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With that, Olga fell to her knees on the pavement, laughing uncontrollably. She had never heard anything like that in her life, and she was overwhelmed. 

So, that afternoon, we found ourselves inside those very walls and mom was asking questions and observing the apparatchiks gathering in the courtyard – apparently on a break.

“Who’s that man?” My mother was pointing to a tall white-haired man who seemed to be getting lots of attention.

“That’s Boris Yeltsin,” I told her. “He’s the head of the government.”

“He seems like a nice fellow; I’m going to go talk to him.” And she moved off into the crowd. 

I tried to follow her and was surprised to see that no one interrupted her as she went right up to the big man. I was very concerned that she might be overstepping our welcome. Olga and I eased closer to hear as mom introduced herself to him. Yeltsin was very cordial. 

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Then, she noticed the pin he wore on his lapel. 

“What’s that pin? That’s a nice pin.”

“Oh, that’s my Communist Party pin.”

“That’s a nice pin, could you give it to me?”

“Oh no. I can’t. I need it for my work here.”

“Oh, you can get another one!” She playfully scolded.

He didn’t give her his pin, but Yeltsin was quite taken with her, and the two of them carried on a lengthy conversation with plenty of smiles.

Watching this meeting of East and West, Olga was frozen in amazement and delight. Maybe things would be changing after all.

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Fifteen years later, I returned to Moscow and I saw extraordinary changes. Certainly, it was hard to pull away from the communist culture after 70 years, but on this visit I saw young people behind the hotel desks. They were smiling and friendly and each spoke several languages. Restaurants were full and in the hotels everything was working and up to date. Entrepreneurs were busy creating successful new businesses, and people were openly attending churches and synagogues.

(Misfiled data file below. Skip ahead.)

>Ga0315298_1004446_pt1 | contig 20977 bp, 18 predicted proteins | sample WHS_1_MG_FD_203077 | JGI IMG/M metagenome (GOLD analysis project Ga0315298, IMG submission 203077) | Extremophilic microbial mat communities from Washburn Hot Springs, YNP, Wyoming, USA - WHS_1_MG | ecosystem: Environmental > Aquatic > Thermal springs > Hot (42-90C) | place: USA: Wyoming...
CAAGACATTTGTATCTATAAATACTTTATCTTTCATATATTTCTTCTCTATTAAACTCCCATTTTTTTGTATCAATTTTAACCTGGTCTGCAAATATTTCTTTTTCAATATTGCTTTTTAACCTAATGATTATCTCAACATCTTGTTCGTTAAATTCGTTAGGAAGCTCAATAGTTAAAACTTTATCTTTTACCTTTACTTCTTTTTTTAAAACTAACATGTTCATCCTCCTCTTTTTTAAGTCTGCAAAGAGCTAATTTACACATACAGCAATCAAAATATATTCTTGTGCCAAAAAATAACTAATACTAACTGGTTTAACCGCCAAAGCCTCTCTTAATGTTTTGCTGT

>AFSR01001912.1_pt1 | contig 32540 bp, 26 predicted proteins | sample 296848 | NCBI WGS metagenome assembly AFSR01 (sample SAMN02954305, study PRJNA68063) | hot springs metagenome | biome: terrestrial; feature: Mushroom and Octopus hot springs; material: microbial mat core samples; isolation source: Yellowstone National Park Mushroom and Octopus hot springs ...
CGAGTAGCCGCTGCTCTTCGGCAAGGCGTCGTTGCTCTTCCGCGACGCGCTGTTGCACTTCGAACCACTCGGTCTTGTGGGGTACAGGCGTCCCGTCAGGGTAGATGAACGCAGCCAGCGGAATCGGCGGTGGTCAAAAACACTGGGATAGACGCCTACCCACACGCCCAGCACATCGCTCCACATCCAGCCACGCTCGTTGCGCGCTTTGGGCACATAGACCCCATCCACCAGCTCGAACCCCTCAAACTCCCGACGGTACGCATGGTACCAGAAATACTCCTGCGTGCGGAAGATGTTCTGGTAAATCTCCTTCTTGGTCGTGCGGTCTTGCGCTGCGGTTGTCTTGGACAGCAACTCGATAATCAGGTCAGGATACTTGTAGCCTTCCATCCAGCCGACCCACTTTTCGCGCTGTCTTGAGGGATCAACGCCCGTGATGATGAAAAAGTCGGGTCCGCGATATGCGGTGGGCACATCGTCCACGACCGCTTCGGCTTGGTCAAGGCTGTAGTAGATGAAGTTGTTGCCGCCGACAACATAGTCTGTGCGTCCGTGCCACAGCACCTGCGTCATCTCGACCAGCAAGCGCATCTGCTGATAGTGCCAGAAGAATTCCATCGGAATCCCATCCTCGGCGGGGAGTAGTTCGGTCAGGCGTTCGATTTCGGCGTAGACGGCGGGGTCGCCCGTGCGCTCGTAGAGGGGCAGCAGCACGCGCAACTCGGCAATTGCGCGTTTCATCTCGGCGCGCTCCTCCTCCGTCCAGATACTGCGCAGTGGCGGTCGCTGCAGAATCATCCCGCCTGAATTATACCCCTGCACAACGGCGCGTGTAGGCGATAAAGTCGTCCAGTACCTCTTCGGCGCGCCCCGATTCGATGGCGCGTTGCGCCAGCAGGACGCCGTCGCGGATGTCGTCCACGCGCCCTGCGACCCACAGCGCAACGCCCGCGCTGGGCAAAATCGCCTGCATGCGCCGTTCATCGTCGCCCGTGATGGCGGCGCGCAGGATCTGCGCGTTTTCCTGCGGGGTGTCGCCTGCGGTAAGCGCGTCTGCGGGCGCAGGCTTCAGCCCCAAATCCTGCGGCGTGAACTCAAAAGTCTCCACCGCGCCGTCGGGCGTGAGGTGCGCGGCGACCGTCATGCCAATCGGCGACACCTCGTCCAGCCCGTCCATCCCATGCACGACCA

I knew, of course, that Ronald Reagan had had much to do with this, so when I received information about a movie on his life, I was happy to learn that there was a part I could play. 

In the film I have a young Russian actor sharing the screen with me who plays an up-and-coming politician. He is described in the script as “the rising star of Mother Russia,” and he comes to my flat in the Kremlin to ask questions about the past. I happily fill him in on my work as the KGB agent who had been assigned to follow a young actor named Ronald Reagan.

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The “rising star” is played by a very talented and attractive young Russian actor/musician by the name of Alexey Sparrow, who has a large following in Russia, and I know he will become a fan favorite here as well. I am excited for him. He’s a terrific young man. 

The film was shot during COVID – with all the difficulties that you might imagine, but everyone got through it in good cheer and with no very serious illnesses to report, thank God! Dennis Quaid plays Reagan, and Penelope Ann Miller, his wife Nancy, and I am looking forward to sharing it with the world this summer.